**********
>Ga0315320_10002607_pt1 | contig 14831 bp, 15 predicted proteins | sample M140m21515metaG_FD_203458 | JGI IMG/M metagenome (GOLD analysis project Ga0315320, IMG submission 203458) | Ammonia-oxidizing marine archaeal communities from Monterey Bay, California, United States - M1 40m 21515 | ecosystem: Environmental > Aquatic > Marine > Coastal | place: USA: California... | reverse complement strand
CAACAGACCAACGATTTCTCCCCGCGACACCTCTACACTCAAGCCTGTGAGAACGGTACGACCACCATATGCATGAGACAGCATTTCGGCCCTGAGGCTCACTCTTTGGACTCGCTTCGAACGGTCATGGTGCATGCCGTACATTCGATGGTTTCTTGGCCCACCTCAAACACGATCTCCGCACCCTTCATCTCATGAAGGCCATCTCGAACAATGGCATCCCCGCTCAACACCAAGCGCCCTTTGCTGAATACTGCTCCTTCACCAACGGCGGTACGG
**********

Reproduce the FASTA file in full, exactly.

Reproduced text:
>Ga0315320_10002607_pt1 | contig 14831 bp, 15 predicted proteins | sample M140m21515metaG_FD_203458 | JGI IMG/M metagenome (GOLD analysis project Ga0315320, IMG submission 203458) | Ammonia-oxidizing marine archaeal communities from Monterey Bay, California, United States - M1 40m 21515 | ecosystem: Environmental > Aquatic > Marine > Coastal | place: USA: California... | reverse complement strand
CAACAGACCAACGATTTCTCCCCGCGACACCTCTACACTCAAGCCTGTGAGAACGGTACGACCACCATATGCATGAGACAGCATTTCGGCCCTGAGGCTCACTCTTTGGACTCGCTTCGAACGGTCATGGTGCATGCCGTACATTCGATGGTTTCTTGGCCCACCTCAAACACGATCTCCGCACCCTTCATCTCATGAAGGCCATCTCGAACAATGGCATCCCCGCTCAACACCAAGCGCCCTTTGCTGAATACTGCTCCTTCACCAACGGCGGTACGG